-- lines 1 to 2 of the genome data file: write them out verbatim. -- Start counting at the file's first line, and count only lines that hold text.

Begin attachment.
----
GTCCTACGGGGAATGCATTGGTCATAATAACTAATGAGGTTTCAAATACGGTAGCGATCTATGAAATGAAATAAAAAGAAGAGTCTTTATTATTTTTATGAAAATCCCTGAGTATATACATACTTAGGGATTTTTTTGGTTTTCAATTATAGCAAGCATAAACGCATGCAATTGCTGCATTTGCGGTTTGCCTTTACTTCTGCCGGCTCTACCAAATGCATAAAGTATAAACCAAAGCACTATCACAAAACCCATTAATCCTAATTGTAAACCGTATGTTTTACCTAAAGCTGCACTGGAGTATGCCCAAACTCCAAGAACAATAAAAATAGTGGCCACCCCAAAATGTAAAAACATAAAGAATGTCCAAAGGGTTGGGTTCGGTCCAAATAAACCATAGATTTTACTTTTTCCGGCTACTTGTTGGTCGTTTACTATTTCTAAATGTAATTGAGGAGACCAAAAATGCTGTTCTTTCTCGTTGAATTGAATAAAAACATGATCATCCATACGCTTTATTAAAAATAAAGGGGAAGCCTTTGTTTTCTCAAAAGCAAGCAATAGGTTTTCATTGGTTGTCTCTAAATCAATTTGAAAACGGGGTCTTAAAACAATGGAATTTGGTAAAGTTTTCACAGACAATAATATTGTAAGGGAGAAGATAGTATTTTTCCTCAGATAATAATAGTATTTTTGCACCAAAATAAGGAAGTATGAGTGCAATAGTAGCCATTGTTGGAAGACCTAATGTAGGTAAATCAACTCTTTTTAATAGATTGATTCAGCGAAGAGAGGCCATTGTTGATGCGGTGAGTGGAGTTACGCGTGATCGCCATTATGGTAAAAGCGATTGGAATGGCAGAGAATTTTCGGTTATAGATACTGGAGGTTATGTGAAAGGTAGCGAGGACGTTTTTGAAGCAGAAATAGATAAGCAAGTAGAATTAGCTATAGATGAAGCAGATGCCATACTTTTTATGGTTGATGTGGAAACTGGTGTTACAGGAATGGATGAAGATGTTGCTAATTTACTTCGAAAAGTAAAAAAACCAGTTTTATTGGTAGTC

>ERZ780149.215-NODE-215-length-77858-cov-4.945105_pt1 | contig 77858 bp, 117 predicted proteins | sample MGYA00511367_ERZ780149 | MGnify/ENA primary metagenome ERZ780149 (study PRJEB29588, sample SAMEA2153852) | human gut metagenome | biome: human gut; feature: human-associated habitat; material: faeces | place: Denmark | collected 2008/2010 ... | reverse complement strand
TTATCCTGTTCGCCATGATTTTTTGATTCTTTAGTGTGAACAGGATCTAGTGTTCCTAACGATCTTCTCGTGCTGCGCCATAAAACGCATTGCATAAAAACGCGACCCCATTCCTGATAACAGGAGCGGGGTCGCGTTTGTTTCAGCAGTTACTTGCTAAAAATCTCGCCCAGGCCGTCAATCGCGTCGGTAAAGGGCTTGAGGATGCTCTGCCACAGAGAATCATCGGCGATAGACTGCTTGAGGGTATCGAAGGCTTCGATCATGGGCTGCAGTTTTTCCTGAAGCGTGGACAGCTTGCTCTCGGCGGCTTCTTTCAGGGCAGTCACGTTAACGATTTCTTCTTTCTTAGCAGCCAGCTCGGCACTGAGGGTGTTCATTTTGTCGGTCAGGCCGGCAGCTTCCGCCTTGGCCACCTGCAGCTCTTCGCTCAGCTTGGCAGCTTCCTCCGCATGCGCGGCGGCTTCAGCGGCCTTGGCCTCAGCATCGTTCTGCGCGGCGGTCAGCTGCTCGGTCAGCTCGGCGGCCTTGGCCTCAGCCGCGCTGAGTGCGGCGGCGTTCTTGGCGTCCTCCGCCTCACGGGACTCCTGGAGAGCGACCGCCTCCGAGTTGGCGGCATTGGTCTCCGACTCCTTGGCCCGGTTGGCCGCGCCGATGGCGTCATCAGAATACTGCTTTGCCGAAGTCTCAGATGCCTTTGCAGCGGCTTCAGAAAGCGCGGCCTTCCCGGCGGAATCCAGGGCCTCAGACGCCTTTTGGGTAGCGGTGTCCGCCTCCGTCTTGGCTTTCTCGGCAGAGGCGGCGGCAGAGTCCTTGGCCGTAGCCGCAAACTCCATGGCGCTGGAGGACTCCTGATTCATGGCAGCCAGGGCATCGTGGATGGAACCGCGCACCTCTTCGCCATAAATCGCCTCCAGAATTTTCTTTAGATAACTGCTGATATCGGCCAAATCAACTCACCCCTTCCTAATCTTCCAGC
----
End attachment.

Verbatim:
GTCCTACGGGGAATGCATTGGTCATAATAACTAATGAGGTTTCAAATACGGTAGCGATCTATGAAATGAAATAAAAAGAAGAGTCTTTATTATTTTTATGAAAATCCCTGAGTATATACATACTTAGGGATTTTTTTGGTTTTCAATTATAGCAAGCATAAACGCATGCAATTGCTGCATTTGCGGTTTGCCTTTACTTCTGCCGGCTCTACCAAATGCATAAAGTATAAACCAAAGCACTATCACAAAACCCATTAATCCTAATTGTAAACCGTATGTTTTACCTAAAGCTGCACTGGAGTATGCCCAAACTCCAAGAACAATAAAAATAGTGGCCACCCCAAAATGTAAAAACATAAAGAATGTCCAAAGGGTTGGGTTCGGTCCAAATAAACCATAGATTTTACTTTTTCCGGCTACTTGTTGGTCGTTTACTATTTCTAAATGTAATTGAGGAGACCAAAAATGCTGTTCTTTCTCGTTGAATTGAATAAAAACATGATCATCCATACGCTTTATTAAAAATAAAGGGGAAGCCTTTGTTTTCTCAAAAGCAAGCAATAGGTTTTCATTGGTTGTCTCTAAATCAATTTGAAAACGGGGTCTTAAAACAATGGAATTTGGTAAAGTTTTCACAGACAATAATATTGTAAGGGAGAAGATAGTATTTTTCCTCAGATAATAATAGTATTTTTGCACCAAAATAAGGAAGTATGAGTGCAATAGTAGCCATTGTTGGAAGACCTAATGTAGGTAAATCAACTCTTTTTAATAGATTGATTCAGCGAAGAGAGGCCATTGTTGATGCGGTGAGTGGAGTTACGCGTGATCGCCATTATGGTAAAAGCGATTGGAATGGCAGAGAATTTTCGGTTATAGATACTGGAGGTTATGTGAAAGGTAGCGAGGACGTTTTTGAAGCAGAAATAGATAAGCAAGTAGAATTAGCTATAGATGAAGCAGATGCCATACTTTTTATGGTTGATGTGGAAACTGGTGTTACAGGAATGGATGAAGATGTTGCTAATTTACTTCGAAAAGTAAAAAAACCAGTTTTATTGGTAGTC

>ERZ780149.215-NODE-215-length-77858-cov-4.945105_pt1 | contig 77858 bp, 117 predicted proteins | sample MGYA00511367_ERZ780149 | MGnify/ENA primary metagenome ERZ780149 (study PRJEB29588, sample SAMEA2153852) | human gut metagenome | biome: human gut; feature: human-associated habitat; material: faeces | place: Denmark | collected 2008/2010 ... | reverse complement strand